Fernhill House has appointed a new dementia lead to help residents enjoy an active and fulfilled life. 

Paul Turvey joins the home from Age UK Hereford and Worcester where he was a Home from Hospital adviser and independent living administrator.

He has previously been a senior care assistant at another Worcestershire home, looking after the needs of people living with dementia, and a healthcare assistant at Worcestershire Royal Hospital. 

Paul has undergone a wide range of professional training courses aimed at understanding the needs of residents with particular requirements.   

He explained: “I allow myself to enter the world of the person with dementia, becoming part of their reality and I truly believe this helps me to deliver the best possible care I can.   

“It is important to me that residents have choice, which I give them from the moment they wake up. My ethos is ‘always make a difference to someone’s day.’ It’s important to find out what makes our residents tick and to create activities based around their likes and interests, such as organising pet therapy, encouraging them to use a relaxing sensory room or picking herbs from the garden.   

“The meal time experience is another opportunity to bond with residents, giving them the choice of what they would like to eat, allowing them to see and smell each meal separately and use plain brightly coloured plates to make it easier for them to see their food.    

“Fernhill House is a happy, homely place, rooms are personalised, memory boxes are filled with favourite things, walls are decorated with art residents can relate to.”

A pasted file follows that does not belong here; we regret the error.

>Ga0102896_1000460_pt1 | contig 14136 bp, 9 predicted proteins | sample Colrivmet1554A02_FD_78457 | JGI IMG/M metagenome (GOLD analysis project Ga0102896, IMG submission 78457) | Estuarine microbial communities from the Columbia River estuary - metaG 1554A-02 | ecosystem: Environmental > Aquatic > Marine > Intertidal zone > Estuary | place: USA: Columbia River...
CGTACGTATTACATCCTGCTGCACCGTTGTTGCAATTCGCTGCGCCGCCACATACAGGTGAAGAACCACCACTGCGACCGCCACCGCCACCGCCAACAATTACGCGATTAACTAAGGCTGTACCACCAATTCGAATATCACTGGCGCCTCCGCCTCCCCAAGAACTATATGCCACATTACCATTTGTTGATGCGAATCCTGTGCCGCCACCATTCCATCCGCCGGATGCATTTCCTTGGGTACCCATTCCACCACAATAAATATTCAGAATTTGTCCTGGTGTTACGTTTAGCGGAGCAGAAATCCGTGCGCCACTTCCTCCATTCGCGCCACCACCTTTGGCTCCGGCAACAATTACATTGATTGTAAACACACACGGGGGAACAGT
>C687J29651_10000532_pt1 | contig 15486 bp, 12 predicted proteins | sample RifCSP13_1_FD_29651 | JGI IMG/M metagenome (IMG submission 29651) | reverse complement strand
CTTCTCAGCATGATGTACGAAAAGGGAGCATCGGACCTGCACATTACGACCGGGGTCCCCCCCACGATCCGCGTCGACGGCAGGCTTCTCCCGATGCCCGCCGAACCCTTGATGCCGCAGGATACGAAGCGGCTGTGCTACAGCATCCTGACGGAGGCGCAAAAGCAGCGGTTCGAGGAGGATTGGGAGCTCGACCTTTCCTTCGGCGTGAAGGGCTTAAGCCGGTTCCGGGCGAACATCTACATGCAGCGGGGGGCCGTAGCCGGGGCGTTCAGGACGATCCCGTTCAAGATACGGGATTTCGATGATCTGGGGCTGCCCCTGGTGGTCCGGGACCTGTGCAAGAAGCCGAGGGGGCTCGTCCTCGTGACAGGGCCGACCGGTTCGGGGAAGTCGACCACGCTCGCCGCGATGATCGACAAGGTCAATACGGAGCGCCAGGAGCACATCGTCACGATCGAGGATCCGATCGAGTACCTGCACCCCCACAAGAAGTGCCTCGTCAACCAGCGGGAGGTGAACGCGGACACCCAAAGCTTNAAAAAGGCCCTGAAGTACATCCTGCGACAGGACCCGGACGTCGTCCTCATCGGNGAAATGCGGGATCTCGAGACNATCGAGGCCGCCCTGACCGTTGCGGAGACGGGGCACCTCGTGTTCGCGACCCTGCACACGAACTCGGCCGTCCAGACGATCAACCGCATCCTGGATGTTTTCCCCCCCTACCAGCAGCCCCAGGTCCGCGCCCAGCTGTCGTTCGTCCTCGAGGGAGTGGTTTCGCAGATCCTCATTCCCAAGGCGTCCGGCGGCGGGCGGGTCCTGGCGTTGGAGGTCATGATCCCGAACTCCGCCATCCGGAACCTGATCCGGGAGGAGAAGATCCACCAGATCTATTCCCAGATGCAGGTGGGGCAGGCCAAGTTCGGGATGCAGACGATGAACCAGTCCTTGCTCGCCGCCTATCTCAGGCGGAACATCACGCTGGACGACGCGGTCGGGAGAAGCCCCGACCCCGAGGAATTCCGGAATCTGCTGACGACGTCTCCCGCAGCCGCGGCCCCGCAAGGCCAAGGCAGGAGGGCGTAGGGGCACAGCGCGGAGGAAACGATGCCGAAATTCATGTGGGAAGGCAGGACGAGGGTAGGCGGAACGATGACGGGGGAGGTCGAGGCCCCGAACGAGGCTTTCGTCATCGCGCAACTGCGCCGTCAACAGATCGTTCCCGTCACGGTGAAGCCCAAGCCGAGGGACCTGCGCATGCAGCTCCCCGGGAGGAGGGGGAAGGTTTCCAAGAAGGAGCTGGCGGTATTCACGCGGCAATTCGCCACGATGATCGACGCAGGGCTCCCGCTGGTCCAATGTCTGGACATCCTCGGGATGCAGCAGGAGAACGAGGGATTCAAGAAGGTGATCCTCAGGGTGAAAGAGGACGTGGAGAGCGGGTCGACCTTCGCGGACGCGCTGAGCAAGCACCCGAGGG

Indeed, the home has innovative dementia friendly facilities such as an indoor potting shed, a ‘real’ pub, a shop and 1950s and 60s themed games as well as assistance from staff dressed casually in vintage clothes.   

The home, with its ethos of fun and enjoyment, also has its own beautifully equipped children’s nursery complete with lifelike dolls which residents can ‘adopt’. This doll therapy can be a very powerful way of helping people with dementia manage their condition – with some very touching outcomes.   

Regular activities and outings add to the feeling of vibrancy at Fernhill House, with some guests returning on a regular basis, such as the Poppy Sisters, with their vintage musical act. They are particularly popular among those living with dementia, for whom reliving their youth is often very therapeutic.   

In addition to arts and crafts, holistic therapies and gardening, events such as tea dances, choir therapy, recitals by string quartets, celebrity guest speakers, cooking workshops and bubbles and blinis evenings are regular fixtures on the activities calendar.